Imagine a long, straight stretch of desert highway in the dead of nighttime. All is quiet. There’s no cars for miles and miles away, and you’re so far from light pollution that every speck of illumination is visible. You find yourself staring into an endless vacuum that’s equal parts cold and featureless, yet dazzling and breathtaking.
Or imagine instead outstretched lengths of flat, featureless tundra. Untold hills, valleys, and meadows covered in snow, the darkness of night also illuminated by long stretches of glacial nothing. Overhead an aurora transforms the sky into a panoply of swirling colors.
Or again, imagine the bottom of the sea. Same story as before. All around you is inkiness and murkiness, and an unfeeling void bereft of detail. All of a sudden there comes the neon glow of fluorescent coral. Out of the darkness arrives yet another exhibit of stunning natural wonder, transforming the eerie blackness surrounding you into something mystical and otherworldly.
Ultimately you’re awash with feelings of euphoria, and peace towards the universe.
Of course, these are scenarios that one can go their entire lives without ever witnessing, but a facsimile of such events immediately popped into my mind as I listened to Pray For Sound‘s latest studio full-length. Waiting Room marks a sharp, but not unfathomable left turn for the Boston-area instrumental rock quintet. Pray For Sound’s mission statement; to translate songwriter Bruce Malley‘s emotional experiences into music, has left the band unafraid of experimentation (Their previous releases have dabbled in realms of post-rock, shoegaze, and progressive metal.) but have always kept their loud, distorted rock influences right in front.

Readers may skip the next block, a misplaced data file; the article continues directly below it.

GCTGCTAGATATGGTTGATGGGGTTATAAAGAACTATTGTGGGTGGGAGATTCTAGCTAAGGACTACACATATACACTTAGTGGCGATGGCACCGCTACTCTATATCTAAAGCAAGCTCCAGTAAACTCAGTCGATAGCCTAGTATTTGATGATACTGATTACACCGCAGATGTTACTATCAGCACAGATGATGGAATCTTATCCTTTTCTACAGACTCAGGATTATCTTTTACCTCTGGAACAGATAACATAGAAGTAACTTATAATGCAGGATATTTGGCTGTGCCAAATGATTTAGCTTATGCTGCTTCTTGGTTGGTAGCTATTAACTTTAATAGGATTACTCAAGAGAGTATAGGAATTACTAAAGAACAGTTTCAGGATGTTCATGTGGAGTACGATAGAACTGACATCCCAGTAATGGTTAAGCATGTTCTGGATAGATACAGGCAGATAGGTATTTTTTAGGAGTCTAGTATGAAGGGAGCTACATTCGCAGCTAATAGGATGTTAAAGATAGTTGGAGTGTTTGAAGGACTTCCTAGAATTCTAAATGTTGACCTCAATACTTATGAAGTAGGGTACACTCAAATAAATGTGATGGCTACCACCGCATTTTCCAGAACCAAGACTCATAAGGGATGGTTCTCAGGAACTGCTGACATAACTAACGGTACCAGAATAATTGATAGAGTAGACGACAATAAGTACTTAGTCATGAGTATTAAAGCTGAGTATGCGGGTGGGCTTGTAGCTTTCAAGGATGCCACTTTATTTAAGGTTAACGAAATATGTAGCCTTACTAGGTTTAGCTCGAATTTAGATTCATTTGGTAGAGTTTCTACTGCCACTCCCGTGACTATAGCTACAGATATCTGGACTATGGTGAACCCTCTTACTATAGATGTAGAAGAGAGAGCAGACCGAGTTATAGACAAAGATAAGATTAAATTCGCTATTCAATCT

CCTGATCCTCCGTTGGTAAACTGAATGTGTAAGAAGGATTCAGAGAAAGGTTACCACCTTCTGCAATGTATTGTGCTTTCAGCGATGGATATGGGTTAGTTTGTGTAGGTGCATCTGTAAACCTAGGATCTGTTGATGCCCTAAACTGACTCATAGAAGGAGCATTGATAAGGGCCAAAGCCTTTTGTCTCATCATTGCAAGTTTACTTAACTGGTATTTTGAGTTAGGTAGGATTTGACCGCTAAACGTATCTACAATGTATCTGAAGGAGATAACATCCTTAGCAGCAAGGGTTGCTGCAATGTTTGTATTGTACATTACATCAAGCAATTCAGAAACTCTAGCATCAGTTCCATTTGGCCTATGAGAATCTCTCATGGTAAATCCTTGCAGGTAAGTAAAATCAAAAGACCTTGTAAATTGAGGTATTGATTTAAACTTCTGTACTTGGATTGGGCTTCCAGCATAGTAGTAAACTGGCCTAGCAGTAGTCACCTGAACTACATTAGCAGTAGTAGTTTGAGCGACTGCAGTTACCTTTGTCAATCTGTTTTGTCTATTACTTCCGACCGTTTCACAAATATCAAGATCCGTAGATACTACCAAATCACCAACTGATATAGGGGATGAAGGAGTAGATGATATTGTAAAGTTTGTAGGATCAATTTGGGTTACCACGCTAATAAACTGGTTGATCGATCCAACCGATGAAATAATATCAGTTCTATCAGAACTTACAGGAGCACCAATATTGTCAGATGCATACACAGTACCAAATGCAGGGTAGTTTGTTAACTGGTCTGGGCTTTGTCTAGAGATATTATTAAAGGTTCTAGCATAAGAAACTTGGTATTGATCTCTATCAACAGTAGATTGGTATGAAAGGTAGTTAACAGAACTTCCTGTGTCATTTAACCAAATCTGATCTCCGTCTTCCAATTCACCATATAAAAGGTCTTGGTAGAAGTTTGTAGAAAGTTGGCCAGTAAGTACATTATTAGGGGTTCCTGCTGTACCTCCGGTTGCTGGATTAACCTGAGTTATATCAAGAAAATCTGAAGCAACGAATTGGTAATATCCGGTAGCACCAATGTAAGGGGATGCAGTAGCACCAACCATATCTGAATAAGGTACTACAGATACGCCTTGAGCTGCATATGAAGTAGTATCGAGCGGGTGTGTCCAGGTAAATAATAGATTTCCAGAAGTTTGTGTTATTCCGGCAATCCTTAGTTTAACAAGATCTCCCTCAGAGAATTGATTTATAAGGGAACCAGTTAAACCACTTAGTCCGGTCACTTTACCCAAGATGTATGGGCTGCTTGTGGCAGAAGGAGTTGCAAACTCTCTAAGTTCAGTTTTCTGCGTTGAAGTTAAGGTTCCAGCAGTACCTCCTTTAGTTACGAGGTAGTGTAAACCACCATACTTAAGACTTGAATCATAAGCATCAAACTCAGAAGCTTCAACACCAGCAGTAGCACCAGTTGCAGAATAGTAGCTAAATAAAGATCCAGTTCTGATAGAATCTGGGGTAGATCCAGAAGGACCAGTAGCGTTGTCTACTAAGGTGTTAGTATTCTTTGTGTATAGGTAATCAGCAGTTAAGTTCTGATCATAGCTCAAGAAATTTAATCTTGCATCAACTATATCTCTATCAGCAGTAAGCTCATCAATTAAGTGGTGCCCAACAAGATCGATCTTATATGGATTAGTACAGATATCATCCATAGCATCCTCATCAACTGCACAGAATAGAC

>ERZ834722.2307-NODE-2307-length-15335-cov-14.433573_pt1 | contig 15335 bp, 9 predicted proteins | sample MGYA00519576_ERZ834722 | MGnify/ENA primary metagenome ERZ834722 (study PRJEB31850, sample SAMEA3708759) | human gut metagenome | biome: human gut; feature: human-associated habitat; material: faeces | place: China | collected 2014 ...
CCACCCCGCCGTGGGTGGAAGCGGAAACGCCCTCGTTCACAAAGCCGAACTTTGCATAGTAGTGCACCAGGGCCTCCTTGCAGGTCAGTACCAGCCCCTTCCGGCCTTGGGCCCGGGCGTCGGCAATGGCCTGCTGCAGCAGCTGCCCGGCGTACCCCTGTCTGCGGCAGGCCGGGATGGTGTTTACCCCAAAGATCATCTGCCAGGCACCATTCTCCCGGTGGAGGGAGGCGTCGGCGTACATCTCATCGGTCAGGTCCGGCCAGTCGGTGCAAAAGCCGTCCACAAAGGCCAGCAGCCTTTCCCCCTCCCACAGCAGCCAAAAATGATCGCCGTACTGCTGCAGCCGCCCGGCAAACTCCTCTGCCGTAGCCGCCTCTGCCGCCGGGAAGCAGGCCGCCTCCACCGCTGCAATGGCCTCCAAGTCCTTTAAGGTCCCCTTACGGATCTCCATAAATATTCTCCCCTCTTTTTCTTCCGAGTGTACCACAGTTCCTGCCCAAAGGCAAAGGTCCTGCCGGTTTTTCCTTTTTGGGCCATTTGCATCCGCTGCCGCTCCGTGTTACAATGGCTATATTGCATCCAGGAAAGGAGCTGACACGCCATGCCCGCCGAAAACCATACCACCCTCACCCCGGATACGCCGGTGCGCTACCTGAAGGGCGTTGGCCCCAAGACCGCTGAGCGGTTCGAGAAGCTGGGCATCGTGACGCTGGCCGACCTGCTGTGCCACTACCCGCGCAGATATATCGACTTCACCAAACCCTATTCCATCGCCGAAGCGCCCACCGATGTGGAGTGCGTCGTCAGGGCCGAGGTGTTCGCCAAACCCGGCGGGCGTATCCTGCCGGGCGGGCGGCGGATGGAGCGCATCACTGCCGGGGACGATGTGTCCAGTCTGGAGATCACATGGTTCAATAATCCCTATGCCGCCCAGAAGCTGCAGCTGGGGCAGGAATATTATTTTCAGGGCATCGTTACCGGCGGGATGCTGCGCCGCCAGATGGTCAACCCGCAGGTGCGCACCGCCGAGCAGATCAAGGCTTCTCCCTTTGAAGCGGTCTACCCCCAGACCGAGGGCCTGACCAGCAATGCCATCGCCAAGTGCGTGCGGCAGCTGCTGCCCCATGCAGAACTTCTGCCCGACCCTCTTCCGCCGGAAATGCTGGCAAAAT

Waiting Room strips all of it away, trading a typical drum/bass rhythm section dynamic in for sparse synths, spacious ambience, droning textures, and ethereal pianos, all bolstering guitars more meant to express introspective wonder rather than to rock out. (Though percussion does make an occasional appearance, it’s frequently there to evoke an atmosphere more than keep a beat.) It’s decidedly more Sigur Rós than Mogwai. It’s Moby’s “God Moving Over The Face Of The Waters” extended to album-length. It’s one of Pray For Sound’s more understated and humble efforts. And it’s a sound that fits them like a glove.
Across nearly 42 minutes, Waiting Room runs a gamut of moods and emotions, and a wide array of beautiful sounds without so much as a syllable uttered. From the whirling, frozen soundscapes of “Lusitania”, to the lush, almost orchestral “As Above, So Below”, to the hopelessly lonely, echoing guitars of “Empty Spaces.” Whether this album is destined to be the neglected black sheep of Pray For Sound’s discography remains to be seen, but to hell with those who can’t look past its unorthodox setup. Waiting Room is an elegant and grandiose album, and an unparalleled gem of New England post-rock.